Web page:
Grasslands: more than just grass

What is a Grassland?

Antelope-brush grasslands are globally imperilled.
Grasslands are sensitive landscapes that are home to a wide range of plant and animal species, some of them found nowhere else in the world. Grasslands are open areas dominated by grasses, forbs and shrubs. Within these natural areas, plants are adapted to thrive where summers are long and hot, rainfall is sparse and drought is common, winters are cold and where wildfires occur.  Sounds like the Okanagan and Similkameen, right?!

The main threat to grasslands in the Okanagan and Similkameen is the continued loss and fragmentation of existing natural areas due to agricultural and urban development. Close behind are degradation of these habitats caused by motorized recreation and invasive plants. Only 10 percent of the south Okanagan and Similkameen grasslands remain in a relatively natural state.

California Bighorn Sheep use grasslands and
rugged terrain throughout the Okanagan and Similkameen.
Photo: Darryl Stepaniuk

Why are Grasslands so Important?

  • Grasslands provide safe capture, storage, filtration and release of clean water.
  • Grasslands are great places to recreate. They are destinations for hiking, wildlife observation, hunting and gathering.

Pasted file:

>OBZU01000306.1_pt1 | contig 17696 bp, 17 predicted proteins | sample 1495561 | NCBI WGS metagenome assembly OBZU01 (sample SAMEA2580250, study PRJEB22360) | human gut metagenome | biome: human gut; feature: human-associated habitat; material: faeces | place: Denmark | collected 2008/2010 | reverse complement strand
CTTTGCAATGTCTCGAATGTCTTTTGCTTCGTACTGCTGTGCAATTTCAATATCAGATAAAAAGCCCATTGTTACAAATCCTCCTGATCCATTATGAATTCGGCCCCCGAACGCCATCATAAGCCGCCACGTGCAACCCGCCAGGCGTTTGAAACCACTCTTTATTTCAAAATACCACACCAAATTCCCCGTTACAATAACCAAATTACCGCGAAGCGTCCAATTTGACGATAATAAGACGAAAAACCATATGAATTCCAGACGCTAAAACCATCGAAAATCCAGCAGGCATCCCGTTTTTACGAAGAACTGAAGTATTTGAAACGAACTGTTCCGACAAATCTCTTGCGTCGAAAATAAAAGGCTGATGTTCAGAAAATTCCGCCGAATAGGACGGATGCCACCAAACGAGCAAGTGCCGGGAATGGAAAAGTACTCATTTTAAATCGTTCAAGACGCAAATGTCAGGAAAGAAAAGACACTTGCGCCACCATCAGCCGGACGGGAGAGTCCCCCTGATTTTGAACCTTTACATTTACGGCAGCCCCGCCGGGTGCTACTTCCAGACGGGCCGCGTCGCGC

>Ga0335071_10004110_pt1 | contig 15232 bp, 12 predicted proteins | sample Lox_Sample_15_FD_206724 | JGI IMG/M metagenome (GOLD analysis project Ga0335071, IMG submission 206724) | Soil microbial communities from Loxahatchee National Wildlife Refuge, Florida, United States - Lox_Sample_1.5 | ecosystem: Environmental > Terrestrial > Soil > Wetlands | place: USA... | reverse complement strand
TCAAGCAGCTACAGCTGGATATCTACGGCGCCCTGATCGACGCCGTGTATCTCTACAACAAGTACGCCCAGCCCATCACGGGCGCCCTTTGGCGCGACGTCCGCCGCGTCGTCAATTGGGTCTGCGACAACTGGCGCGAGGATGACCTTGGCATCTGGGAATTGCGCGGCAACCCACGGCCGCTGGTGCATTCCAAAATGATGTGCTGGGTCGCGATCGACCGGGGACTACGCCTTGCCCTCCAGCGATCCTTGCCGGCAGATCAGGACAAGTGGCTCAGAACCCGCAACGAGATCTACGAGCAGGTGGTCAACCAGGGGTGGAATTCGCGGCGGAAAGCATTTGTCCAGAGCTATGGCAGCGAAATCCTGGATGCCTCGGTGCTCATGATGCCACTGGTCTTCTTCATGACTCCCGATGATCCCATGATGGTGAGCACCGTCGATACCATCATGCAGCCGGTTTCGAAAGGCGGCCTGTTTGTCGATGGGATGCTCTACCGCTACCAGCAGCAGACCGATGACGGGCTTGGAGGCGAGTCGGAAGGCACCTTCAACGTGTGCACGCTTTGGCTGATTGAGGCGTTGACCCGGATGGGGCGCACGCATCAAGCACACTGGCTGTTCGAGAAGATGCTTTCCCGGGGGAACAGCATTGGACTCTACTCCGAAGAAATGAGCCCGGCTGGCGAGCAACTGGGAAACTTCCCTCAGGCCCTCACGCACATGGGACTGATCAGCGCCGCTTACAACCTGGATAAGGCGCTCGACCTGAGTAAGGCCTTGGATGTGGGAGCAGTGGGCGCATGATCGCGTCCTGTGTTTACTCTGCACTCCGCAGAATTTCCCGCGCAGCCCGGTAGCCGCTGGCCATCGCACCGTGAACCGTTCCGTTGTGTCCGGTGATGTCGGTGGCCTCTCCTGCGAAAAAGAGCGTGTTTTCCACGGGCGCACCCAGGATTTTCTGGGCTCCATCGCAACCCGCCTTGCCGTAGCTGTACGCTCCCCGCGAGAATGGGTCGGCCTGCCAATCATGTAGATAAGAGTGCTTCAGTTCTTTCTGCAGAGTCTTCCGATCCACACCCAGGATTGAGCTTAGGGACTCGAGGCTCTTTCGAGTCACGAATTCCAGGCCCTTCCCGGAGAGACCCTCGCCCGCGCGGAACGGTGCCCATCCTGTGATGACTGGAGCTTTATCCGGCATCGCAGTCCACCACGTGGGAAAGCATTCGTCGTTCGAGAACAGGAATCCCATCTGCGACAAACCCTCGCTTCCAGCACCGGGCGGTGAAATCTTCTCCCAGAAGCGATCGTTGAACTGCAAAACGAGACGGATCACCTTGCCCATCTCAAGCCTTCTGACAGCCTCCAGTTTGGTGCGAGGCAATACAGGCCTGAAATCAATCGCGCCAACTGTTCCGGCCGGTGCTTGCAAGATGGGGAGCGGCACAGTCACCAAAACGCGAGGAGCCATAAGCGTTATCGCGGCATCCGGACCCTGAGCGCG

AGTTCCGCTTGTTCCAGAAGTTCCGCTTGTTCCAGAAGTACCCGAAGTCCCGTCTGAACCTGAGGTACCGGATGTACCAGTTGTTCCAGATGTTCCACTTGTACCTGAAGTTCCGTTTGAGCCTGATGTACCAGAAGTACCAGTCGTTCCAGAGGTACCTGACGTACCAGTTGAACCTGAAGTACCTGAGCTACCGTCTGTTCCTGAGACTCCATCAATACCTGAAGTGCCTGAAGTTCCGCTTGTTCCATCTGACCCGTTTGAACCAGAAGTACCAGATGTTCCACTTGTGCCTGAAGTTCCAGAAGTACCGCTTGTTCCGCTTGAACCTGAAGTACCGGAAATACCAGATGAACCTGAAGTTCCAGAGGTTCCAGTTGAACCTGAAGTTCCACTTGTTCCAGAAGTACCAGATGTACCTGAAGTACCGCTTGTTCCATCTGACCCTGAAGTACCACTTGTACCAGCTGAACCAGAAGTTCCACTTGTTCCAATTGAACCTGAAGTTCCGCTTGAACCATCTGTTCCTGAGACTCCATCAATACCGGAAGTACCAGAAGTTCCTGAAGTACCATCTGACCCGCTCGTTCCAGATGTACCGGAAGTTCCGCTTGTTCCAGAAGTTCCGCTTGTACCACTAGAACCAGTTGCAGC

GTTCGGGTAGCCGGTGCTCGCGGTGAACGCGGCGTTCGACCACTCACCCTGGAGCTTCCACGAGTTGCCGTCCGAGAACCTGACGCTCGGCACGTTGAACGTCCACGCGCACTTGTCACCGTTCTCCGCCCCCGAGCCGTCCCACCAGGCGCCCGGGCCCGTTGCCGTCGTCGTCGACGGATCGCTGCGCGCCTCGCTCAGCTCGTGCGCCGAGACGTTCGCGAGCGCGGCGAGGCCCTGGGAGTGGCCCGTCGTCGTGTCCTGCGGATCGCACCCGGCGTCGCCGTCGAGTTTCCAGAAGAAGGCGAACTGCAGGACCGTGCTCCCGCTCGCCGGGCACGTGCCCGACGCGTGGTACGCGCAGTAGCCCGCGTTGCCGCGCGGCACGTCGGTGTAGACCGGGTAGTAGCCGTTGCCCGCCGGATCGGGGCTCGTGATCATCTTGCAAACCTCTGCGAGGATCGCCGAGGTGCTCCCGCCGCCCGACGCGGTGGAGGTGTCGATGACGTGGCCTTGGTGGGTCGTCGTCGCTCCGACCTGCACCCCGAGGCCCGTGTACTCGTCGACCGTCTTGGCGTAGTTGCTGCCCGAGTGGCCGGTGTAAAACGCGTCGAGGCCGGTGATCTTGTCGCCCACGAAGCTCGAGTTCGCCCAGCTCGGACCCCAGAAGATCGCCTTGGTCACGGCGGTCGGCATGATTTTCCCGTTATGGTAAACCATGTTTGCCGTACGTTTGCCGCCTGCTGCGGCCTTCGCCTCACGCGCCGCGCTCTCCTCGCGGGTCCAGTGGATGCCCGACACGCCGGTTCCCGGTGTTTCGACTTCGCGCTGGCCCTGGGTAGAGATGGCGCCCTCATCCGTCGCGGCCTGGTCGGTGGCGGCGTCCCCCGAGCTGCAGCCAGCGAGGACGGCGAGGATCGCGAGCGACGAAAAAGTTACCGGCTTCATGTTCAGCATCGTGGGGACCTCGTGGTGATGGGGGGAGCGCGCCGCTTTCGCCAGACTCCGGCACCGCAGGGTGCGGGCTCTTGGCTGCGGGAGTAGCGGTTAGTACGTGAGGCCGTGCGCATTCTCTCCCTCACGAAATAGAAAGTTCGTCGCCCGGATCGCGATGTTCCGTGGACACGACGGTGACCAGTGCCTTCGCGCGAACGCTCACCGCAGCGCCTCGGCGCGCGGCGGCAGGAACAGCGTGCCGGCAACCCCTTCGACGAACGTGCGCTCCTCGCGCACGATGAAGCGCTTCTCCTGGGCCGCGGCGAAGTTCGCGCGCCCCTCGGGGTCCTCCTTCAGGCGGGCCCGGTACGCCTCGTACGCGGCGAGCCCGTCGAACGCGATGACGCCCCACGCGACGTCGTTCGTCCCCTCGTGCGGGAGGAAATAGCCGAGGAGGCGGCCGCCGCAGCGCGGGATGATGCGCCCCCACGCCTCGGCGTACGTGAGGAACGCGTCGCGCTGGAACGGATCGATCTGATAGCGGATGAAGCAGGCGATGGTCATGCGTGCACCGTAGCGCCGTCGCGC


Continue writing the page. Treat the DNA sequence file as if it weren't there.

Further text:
• Grasslands are home to some of the most iconic wildlife in our valleys, including the California Bighorn Sheep.

I am just one person. What can I do?

Many ranchers, agriculturalists and recreation users are leaders in grassland stewardship.  Some of their practices include:
  • Retention of grassland habitat on acreages, ranches and in agricultural areas.
  • Management of invasive plants. Clean seeds and soil off of vehicles, clothing and equipment. 
  • Landscaping with native plants rather than introduced and invasive species which could readily spread into natural areas.
  • Tread lightly. ALWAYS stay on established paths and trails.
  • Contact Okanagan Similkameen Stewardship to learn more about grasslands in your community and how you can get involved in their conservation.